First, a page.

To my husband, that was not at all dumb. He started a Perry Mason like defense of all the things that were better done piece by piece.
He talked about some dessert that you start one day that gets refrigerated, and then you complete it the next day, like in two pieces. I countered with the idea that recipes were done in steps. He countered with puzzles. He meandered his way into quilt making and mosaic art. I teased him about his love for crafts.
He said he thought there was maybe even an ACDC song with the name Piece by Piece, and I resisted the urge to tell him it was Kelly Clarkson who sang it and question his very manhood. ACDC, pshawwww.
We ate the rest of our dinner in silent contemplation about pieces, until our daughter interrupted just long enough to share her desire to have curtain bangs cut into her beautiful all one length hair, and the shock of her announcement sort of pulled me out of the debate.
About an hour later, my husband said, “Do you remember a TV show called Piece by Piece?”
I didn’t bite.
“I can’t remember if we watched it together or I just watched it. It was about graffiti artists in California,” he said.
“You Googled piece by piece, didn’t you?” I said.
Unphased, he said, “Pizza. Pizza is a piece by piece thing.” No argument there, most of us do eat it piece by piece.
I know why he understands the single driveway panel. He is a piecer, and yes, I just made that word up, according to my grammar checker.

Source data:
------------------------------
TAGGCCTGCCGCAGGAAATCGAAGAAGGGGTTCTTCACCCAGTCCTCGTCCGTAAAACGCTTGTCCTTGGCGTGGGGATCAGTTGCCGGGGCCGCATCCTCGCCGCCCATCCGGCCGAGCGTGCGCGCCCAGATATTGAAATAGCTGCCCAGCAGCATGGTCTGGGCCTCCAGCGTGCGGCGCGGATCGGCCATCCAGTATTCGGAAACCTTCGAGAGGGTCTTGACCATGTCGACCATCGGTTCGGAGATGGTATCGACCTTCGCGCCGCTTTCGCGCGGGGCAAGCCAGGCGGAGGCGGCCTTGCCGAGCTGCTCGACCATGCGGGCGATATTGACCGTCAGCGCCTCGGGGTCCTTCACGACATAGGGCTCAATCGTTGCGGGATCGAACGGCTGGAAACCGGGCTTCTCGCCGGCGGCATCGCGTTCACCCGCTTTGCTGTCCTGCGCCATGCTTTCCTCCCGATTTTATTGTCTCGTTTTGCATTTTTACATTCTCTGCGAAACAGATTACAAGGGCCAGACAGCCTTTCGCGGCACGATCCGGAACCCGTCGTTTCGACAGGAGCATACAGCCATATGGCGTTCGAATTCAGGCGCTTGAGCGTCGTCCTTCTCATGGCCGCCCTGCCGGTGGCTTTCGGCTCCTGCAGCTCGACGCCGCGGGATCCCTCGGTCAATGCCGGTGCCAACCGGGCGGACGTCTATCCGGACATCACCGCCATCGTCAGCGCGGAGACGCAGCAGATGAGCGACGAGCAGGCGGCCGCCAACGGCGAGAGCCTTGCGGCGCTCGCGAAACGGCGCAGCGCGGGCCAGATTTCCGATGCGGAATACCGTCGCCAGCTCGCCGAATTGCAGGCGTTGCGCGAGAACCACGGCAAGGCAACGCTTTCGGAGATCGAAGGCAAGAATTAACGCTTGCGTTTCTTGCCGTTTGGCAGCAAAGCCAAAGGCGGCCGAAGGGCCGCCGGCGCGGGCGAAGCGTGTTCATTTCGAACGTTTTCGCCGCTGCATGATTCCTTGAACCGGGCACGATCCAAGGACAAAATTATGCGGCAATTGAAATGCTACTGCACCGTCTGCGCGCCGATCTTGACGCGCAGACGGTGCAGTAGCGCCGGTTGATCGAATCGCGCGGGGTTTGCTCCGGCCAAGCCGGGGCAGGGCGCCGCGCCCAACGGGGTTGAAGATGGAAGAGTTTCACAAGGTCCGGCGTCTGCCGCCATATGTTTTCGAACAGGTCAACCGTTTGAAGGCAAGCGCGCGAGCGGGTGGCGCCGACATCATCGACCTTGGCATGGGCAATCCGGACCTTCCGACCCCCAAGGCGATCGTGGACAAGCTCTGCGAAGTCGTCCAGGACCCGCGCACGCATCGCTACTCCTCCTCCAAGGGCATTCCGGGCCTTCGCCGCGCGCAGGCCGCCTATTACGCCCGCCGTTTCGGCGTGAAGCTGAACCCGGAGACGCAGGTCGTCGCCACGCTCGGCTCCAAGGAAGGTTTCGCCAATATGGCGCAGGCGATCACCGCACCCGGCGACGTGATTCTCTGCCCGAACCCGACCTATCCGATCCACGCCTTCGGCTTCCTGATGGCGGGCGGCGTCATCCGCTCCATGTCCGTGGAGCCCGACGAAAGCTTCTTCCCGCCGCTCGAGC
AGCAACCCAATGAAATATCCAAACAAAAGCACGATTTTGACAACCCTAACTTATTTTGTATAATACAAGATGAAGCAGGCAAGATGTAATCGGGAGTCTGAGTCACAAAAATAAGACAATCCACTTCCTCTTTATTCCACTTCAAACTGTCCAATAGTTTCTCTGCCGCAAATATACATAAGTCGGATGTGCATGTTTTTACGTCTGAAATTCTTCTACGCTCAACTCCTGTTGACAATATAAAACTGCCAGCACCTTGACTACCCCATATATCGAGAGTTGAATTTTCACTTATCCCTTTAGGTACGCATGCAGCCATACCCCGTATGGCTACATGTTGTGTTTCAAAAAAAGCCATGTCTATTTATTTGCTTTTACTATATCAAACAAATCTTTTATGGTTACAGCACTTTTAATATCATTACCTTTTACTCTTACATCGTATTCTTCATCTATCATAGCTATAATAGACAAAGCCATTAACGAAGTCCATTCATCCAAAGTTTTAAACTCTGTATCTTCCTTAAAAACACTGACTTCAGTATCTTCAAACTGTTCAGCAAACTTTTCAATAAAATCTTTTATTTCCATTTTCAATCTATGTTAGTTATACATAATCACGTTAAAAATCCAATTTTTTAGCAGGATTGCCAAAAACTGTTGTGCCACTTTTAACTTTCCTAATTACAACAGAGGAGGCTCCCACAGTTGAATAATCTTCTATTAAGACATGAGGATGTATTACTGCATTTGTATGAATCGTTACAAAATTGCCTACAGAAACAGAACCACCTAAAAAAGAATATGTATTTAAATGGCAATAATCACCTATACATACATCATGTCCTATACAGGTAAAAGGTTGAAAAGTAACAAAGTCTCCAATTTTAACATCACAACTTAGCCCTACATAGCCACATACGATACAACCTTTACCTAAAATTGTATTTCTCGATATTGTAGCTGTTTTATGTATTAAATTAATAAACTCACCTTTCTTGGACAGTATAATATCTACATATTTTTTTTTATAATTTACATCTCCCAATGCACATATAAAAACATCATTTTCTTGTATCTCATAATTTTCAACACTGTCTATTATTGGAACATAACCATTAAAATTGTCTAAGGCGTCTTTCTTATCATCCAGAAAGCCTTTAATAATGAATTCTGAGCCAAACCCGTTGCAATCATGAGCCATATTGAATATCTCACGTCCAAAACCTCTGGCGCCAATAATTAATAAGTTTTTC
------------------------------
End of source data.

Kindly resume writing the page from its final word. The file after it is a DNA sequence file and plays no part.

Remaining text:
He pieces together outfits, ones that incorporate lots of patterns and lots of colors, none of which the rest of us would match. The results are dazzling.
He pieces together long, often rambling prayers at family dinners, praising God for everything from good steaks to temperate weather and implores him for help with everything from slowing down golf cart drivers in our neighborhood to good boyfriends for our girl to real things like curing cancer.
He manicures our shrubbery in pieces, working until he tires, and then attacking it again another day. My Edward Scissorhands likes to piece away the branch which results in a sort of late 80’s asymmetrical bob on our boxwoods.
Under pressure from our maid (me), he cleans off his dresser top piece by piece, examining each item like it belongs in a gallery, whereas I would just rake my forearm across the whole mess the night before trash day and sneak it out.